Like last month, September has focused on revising the dissertation. That’s not been all I’ve been doing though. Let’s take a look!
Revising Chapter 4
As with my other chapters, I spread out my revising over three weeks. During week 1, I reorganized the chapter by moving sections, cutting material, and adding new text. For week 2, I went through the chapter section by section to smooth out the changes I made. In the final week, I fixed the citations and read through the whole thing before sending it off to my advisor.
In some ways, Chapter 4 has been the most challenging to revise because I haven’t quite fit it into the rest of the dissertation yet. Or more accurately, I know how it fits, but I haven’t been able to articulate it to my satisfaction.
For my other chapters, I focus on the community relationships underpinning outreach exhibitions, but I already discussed the CACP’s relationships in Chapter 3. Rather, Chapter 4 is about institutional models and the persistence of the museum as a means of enabling art access. I explore how the CACP both tried to set itself apart from museums as a different kind of art service while continuing to follow their example in terms of operations.
I argue that this tension within the CACP regarding the museum model is important because the kinds of institutions sharing art plays a role in who gets to see it. If the museum is your primary means of getting art out there, that’s going to affect where it goes and who gets to see it due to best practices, funding, and other factors. I know I’ll eventually say all this the way I want to, but I’m not quite there yet.
Starting the Chapter 5 Revision
Next week I’ll be moving to the fifth chapter, which focuses on the VMFA Artmobile. In some ways, I anticipate this revision to be easier. Since it was the most recent chapter, it’s still relatively fresh in my memory. It also benefits from having a more definitive focus and argument. When I wrote Chapter 1 two years ago, for example, I wasn’t quite sure where I was heading in my research yet. By the time I got to Chapter 5 though, I had a much clearer sense of my argument.
Additionally, I wrote the first draft of Chapter 5 after two years of dissertation research. As such, it’s better written than earlier chapters because my own skills have improved throughout the dissertation process. For all these reasons, I know Chapter 5 is in better shape than earlier sections.
That said, it still needs a lot of work. After all, an early draft is still a draft, and while it may be more readable than other chapters, it’s still got a ways to go before being anything remotely publishable.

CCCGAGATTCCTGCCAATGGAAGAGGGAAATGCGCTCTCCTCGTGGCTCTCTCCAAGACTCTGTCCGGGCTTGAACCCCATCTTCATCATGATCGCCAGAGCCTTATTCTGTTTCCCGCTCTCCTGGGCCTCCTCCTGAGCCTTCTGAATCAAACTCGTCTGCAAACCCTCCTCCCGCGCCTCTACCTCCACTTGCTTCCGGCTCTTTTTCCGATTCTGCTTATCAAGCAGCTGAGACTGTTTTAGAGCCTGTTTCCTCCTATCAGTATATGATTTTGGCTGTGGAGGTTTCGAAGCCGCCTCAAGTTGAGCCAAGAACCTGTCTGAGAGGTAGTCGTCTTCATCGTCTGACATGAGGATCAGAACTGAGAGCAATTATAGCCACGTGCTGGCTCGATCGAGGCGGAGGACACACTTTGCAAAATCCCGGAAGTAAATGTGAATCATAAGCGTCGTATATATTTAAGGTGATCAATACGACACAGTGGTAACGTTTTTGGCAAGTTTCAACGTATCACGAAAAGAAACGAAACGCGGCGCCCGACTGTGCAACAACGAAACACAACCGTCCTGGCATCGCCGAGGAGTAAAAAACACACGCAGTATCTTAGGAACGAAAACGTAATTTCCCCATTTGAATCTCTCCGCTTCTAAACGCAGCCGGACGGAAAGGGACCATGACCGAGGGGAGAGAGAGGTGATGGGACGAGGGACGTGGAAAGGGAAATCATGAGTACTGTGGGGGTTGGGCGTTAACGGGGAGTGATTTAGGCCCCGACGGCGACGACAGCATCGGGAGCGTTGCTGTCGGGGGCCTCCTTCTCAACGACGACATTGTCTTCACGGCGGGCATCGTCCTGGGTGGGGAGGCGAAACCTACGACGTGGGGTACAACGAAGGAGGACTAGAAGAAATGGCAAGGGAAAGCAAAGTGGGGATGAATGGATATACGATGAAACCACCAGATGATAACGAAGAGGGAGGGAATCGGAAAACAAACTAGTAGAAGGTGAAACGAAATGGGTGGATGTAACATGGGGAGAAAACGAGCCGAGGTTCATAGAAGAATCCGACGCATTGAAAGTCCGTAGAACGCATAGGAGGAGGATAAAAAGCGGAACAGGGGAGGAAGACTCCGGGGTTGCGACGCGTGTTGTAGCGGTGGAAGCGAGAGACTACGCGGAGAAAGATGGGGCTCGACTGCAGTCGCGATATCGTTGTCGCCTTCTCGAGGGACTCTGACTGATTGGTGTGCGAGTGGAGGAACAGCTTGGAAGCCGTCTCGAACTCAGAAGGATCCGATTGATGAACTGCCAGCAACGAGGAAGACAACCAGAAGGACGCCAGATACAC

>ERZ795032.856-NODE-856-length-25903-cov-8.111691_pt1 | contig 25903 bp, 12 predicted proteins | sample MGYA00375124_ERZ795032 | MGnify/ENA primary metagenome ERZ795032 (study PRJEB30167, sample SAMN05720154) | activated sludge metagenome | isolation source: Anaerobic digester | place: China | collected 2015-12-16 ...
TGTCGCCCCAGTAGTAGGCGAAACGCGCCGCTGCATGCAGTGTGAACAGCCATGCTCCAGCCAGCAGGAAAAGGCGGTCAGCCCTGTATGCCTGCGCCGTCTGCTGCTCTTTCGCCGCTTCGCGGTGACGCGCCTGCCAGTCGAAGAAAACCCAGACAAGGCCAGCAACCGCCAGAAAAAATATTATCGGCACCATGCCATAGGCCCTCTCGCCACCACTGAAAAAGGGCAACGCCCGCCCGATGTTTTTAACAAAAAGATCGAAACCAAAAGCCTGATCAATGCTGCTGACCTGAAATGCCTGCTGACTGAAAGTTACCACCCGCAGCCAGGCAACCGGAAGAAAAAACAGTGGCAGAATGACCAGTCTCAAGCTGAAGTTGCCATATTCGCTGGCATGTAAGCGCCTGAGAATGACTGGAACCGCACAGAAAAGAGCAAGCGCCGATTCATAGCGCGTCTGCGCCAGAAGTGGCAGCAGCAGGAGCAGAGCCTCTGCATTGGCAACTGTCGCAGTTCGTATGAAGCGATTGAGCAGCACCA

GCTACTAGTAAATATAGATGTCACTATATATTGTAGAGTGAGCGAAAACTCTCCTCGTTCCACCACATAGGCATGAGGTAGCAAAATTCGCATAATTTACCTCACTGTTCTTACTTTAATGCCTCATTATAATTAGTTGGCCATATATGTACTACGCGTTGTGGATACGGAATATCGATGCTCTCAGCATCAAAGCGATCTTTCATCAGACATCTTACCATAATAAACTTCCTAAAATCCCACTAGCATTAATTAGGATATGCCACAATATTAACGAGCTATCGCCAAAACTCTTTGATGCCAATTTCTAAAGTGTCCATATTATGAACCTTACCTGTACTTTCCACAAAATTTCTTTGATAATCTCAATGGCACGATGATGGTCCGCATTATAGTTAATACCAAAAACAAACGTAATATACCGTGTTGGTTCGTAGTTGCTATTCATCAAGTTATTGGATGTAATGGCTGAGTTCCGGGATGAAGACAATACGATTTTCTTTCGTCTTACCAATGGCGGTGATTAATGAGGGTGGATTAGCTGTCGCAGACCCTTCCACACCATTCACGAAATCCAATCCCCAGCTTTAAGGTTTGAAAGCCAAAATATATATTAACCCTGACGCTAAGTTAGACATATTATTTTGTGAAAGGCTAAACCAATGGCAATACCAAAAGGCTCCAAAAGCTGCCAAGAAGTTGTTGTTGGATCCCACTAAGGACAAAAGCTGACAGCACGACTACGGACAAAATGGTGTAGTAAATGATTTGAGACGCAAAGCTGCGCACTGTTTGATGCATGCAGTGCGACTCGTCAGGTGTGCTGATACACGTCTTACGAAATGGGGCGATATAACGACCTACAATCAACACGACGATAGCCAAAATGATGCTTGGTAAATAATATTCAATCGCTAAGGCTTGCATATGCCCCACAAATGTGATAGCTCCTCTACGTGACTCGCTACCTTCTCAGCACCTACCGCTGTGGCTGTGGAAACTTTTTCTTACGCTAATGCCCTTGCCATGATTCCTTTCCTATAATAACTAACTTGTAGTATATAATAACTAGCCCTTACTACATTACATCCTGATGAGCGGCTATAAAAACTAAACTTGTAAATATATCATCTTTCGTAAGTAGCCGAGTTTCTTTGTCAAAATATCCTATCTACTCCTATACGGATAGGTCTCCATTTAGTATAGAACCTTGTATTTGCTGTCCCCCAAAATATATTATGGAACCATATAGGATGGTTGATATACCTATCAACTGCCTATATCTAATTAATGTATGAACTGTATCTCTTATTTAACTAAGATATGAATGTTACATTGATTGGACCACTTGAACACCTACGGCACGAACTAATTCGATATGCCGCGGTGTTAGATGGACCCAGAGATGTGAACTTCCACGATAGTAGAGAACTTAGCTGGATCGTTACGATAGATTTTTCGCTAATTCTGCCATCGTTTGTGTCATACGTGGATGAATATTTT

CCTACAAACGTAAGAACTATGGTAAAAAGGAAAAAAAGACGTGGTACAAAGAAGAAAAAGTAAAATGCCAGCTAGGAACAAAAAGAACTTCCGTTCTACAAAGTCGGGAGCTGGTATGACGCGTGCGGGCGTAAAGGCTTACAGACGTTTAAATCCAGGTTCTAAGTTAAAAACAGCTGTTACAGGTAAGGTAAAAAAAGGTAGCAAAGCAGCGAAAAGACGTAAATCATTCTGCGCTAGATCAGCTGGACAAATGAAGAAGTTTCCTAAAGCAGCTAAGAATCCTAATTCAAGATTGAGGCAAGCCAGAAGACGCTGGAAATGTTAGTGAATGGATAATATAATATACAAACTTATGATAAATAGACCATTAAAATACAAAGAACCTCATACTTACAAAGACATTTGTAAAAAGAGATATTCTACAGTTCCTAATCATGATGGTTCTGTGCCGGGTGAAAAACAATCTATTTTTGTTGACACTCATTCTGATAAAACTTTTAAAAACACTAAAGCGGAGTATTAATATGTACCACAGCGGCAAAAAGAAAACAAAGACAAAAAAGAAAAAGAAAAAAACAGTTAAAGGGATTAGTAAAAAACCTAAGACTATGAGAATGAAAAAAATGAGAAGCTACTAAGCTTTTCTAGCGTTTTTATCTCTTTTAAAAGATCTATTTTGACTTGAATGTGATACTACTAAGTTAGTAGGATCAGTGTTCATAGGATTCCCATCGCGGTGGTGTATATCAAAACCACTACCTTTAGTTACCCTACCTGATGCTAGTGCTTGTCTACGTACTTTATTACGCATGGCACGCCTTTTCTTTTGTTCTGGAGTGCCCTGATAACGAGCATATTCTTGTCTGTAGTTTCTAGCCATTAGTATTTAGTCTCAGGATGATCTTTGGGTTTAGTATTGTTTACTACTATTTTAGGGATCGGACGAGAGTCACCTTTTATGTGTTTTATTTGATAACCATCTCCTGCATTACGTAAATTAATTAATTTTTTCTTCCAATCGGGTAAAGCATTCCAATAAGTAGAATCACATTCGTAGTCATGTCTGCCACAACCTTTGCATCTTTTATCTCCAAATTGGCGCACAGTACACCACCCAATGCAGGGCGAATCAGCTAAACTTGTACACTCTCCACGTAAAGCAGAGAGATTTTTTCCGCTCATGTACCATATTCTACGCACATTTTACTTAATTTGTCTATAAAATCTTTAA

Making Revising Fun
One thing that I’ve been trying to do throughout this round of revision is to make the text more engaging to read. There’s a reason why few people ever read them outside of your committee and the occasional graduate student. Dissertations can be notoriously dry material. To the average reader, whoever that is, they’re painfully boring to read.
That said, since I know I’d like to turn this material into a book, I’ve preemptively been working on making the text more interesting. A lot of this entails cutting unnecessary details or extra case studies. Let’s be honest, no one cares about all the minutiae within every archive. You don’t need to list ten examples to support your argument when one or two will do. No one has the time for so much detail.
I’ve also been instilling more variety into my evidence. A lot of my primary documents consist of correspondence between staff members. While juicy in terms of office gossip, these documents can get pretty repetitive to readers. So I’ve started including visual analyses of archival photographs and other images to break up the endless parade of letters. Given that I originally trained as an art historian, it’s been fun bringing these visual elements into the text.
Going on the Job Market
In addition to the dissertation work, I’ve also been focusing more aggressively on the job market. In keeping with my open approach to jobs, I’m primarily focusing on academic positions in the fall, and museum roles in the spring, since they operate on different hiring timelines. During the summer, I drafted generic versions of core academic documents such as teaching and research statements. Over the next several weeks, I’ll tailor these documents to different positions.
Not unlike my archival research, I went through an emotional arc with the job materials. Early on, the amount of work I needed to do for each application and the possibilities that came with envisioning myself in different roles overwhelmed me. To work through those feelings and get back on schedule, I wrote down my priorities. I then created a new timeline that broke down big milestones into specific tasks.
Holding Out for October
I’m notorious for not looking forward to things. Whether it’s a vacation, a special event, or something else, it’s nearly impossible for me to think about them. Until the event happens, I don’t get excited about it. It’s too much of an uncertainty until then.
That hasn’t been the case with our upcoming anniversary trip in October. Shortly after handing in the Chapter 3 revision, I started feeling the fatigue of dissertation work. Even though I was more than halfway finished, I found the prospect of revising two more chapters daunting. Not to mention the additional revisions all five chapters still need.
To get through those final chapters, then, I’ve been treating the October trip as a milestone. If I can get through these revisions, then I’ll get a whole week away from the dissertation. I can focus on fully enjoying the trip, which after months of working from home will be a welcome respite. I know I’ll still have months of work ahead of me, but for that week, I don’t have to think about it.
And sometimes, not thinking about something for a little while is all you need to get your enthusiasm back.